Thursday, May 02, 2019

Assange sentenced for bail breach

Wikileaks co-founder Julian Assange has been sentenced to 50 weeks’ jail in Britain for absconding while on bail. Assange, who claimed asylum in Ecuador’s London embassy in 2012, was arrested and charged by British and US authorities last month after Ecuador withdrew its offer of asylum. In handing down a near-maximum sentence, judge Deborah Taylor said Assange used “your privileged position to flout the law and advertise internationally your disdain for the law of this country”. Assange will appear in court via video link today to contest his extradition to the US, where he is charged with conspiring to gain access to classified material.

Lawyers representing the family of an Aboriginal woman who died in police custody have asked the coroner investigating her death to take systemic racism into consideration. Yorta Yorta woman Tanya Day, 55, died in a holding cell at Castlemaine police station in 2017 after being arrested for public drunkenness. In a submission to Victorian deputy state coroner Caitlin English, the lawyer representing Day’s family asserted that officers’ unconscious perception of Day as an Aboriginal woman may have influenced their treatment of her. Day’s daughter Apryl Watson told NITV “there’s not been any changes that have been made to make sure that there is an end to Aboriginal deaths in custody or the other disadvantages that we face”.

A group of independent federal MPs and candidates has pledged to oppose the approval of the Carmichael coal mine in central Queensland in the event of a hung parliament. Independent MPs Kerryn Phelps, Andrew Wilkie and Julia Banks, as well as candidates Rob Oakeshott, Helen Haines, Oliver Yates and Zali Steggall, signed an Australian Conservation Foundation pledge to oppose the Adani mine, push for Australia to exceed its Paris carbon reduction targets, oppose public funding for fossil fuel projects and restore funding to the Climate Change Authority. Haines, who is seeking to win the rural Victorian seat of Indi won by independent Cathy McGowan in 2013, told Nine newspapers she would demand a “cogent policy around climate” from any party seeking her support, and that “the Labor Party have not gone far enough”.

And in Japan, a new emperor has taken the Chrysanthemum Throne for the first time in 30 years, ushering in a new imperial era. Naruhito, the new emperor, formally assumed the title at midnight on Wednesday, a day after the abdication of his father Akihito, who has ruled since 1989. Akihito’s abdication, the first in more than 200 years, marked the end of the Heisei imperial era, while Naruhito’s ascension beginning the Reiwa era. The world’s oldest continuing hereditary monarchy, Japan’s imperial line claims to stretch back over 2600 years, with 126 monarchs taking the throne since 660 BC, according to legend.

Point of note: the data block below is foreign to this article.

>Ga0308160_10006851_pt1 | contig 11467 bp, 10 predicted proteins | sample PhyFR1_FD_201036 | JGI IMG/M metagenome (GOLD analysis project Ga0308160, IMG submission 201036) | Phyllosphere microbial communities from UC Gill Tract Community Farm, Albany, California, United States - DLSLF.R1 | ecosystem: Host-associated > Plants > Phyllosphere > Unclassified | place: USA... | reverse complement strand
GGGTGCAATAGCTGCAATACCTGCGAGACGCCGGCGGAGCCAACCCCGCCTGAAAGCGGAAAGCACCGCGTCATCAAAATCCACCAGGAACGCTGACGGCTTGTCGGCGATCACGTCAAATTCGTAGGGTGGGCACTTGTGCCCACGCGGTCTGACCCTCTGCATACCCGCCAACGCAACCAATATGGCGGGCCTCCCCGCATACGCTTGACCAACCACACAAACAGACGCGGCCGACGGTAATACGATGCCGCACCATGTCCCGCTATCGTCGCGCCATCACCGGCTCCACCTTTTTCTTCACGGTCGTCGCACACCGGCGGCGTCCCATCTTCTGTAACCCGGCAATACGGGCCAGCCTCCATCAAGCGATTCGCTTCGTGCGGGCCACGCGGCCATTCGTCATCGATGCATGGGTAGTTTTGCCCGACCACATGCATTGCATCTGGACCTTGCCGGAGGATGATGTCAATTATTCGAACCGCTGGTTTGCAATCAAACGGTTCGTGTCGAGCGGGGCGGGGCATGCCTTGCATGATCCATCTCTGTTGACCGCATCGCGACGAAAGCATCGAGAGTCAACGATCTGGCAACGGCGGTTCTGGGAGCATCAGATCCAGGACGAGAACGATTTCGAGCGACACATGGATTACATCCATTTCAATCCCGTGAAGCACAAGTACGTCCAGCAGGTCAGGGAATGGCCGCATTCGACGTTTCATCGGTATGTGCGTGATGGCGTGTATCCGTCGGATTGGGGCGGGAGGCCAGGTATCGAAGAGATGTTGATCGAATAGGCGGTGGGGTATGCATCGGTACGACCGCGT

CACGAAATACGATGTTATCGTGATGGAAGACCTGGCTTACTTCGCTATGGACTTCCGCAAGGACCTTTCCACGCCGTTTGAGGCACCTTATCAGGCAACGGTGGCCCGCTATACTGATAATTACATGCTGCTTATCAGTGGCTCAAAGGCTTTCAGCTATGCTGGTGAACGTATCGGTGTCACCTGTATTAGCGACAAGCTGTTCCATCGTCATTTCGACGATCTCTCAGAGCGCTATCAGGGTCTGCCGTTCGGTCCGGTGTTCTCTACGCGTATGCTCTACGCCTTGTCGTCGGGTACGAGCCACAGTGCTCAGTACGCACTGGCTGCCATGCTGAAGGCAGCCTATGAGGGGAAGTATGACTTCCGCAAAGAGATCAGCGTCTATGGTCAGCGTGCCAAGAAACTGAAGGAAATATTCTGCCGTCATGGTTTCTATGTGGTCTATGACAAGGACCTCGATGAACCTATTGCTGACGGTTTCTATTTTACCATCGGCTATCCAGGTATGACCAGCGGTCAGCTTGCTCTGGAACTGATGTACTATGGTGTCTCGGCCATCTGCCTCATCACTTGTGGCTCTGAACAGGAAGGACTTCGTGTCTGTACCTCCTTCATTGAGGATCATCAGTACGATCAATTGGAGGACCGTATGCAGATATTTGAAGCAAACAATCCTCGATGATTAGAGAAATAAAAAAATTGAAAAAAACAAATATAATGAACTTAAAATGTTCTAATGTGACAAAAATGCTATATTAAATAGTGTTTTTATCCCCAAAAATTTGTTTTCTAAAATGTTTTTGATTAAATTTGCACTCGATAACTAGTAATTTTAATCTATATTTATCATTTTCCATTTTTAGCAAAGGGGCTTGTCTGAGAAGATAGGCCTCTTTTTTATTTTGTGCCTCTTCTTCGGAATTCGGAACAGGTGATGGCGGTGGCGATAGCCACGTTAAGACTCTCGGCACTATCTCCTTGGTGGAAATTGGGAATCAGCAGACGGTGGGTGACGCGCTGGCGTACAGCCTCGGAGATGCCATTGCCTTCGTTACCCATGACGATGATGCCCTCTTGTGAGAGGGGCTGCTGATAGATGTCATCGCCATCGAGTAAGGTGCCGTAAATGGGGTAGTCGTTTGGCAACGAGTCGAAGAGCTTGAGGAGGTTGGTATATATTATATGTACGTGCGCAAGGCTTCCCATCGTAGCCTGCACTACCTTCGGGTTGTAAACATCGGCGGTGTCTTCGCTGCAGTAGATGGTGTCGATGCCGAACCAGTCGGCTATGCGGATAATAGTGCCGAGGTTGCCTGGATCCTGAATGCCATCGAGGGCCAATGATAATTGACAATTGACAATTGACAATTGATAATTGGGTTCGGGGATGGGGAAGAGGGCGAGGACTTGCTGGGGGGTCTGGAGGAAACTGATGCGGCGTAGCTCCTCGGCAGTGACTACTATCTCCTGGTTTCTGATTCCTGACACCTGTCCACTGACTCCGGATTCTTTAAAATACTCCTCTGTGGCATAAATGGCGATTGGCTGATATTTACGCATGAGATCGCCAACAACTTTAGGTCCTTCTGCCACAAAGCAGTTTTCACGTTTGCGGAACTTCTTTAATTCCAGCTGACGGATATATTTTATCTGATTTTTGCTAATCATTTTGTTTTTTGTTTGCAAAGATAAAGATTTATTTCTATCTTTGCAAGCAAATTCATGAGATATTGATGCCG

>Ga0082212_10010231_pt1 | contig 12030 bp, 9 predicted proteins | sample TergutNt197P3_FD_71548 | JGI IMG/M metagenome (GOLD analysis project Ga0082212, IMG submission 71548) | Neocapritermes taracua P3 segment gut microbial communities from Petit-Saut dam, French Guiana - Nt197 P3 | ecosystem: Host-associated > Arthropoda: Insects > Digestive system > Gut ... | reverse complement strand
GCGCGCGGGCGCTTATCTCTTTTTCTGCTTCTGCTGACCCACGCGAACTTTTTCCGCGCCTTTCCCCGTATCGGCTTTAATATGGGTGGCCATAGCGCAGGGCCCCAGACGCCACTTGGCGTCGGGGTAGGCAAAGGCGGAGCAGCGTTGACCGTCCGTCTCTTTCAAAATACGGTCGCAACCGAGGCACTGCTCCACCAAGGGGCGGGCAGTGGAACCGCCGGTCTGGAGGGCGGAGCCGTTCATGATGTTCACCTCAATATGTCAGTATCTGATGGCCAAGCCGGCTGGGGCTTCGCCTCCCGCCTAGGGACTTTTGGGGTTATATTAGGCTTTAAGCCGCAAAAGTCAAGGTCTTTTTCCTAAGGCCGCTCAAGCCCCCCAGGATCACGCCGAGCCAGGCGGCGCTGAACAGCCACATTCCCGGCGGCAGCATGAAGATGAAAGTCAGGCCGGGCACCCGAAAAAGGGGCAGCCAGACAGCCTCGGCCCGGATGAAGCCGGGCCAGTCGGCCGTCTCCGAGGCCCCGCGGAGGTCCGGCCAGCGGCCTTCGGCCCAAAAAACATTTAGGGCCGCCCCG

“I have written many times before of how the medical system seduces refugees and makes them dependent. The problem that sick refugees face is not limited to this hospital – the problems are just like those experienced on Manus Island. Self-harm, attempted suicide, chronic depression and paranoia are all rampant, and in a place with almost no medical facilities or resources.”


“It sounds unreal to say that News Corp is not a media organisation. It sounds outré to say that it is instead a political propaganda entity of a kind perhaps not seen since the 19th century, one that has climbed to its pedestal through regulatory capture, governmental favours and menace, and is now applying its energies to the promotion of white nationalism, even as white nationalists commit scores of murders.”


“A great many of the rom-coms she grew up internalising depict women, mostly white women, juggling both careers and relationships, and perhaps letting one fall in hopes of keeping a tighter grip on the other. When it came time to write her own story, both were a given.”


“A Liberal candidate will be disendorsed by the party over an online rant that attacked Muslims as people of ‘bad character’ who were plotting to kill and enslave other Australians. Jeremy Hearn, the Liberal candidate in the Labor-held Melbourne seat of Isaacs, has apologised for the comments, in which he argued Muslims should be prevented from getting Australian citizenship because they were trying to replace Australia's system of government with Islamic sharia law.”


“A Liberal candidate has pulled out of the election race after backlash after it emerged he said the ‘homosexual lifestyle’ carried ‘appalling health risks’. Liberal candidate for the Victorian seat of Wills, Peter Killin resigned on Wednesday afternoon. Earlier, he was forced to apologise after it was revealed he made a submission to the Ruddock review into religious freedom in which he wrote about the ‘dangers’ posed by gay people.”


“One Nation leader Pauline Hanson said she was <saddened/shocked/unaware> of the news. ‘<Insert name> does not reflect the values of One Nation. Quite simply, <he/she> <was the wrong kind of racist/was a little bit too creepy, even for us/did something that’s not appropriate for print>’.”

Alex McKinnon
is Schwartz Media's morning editor.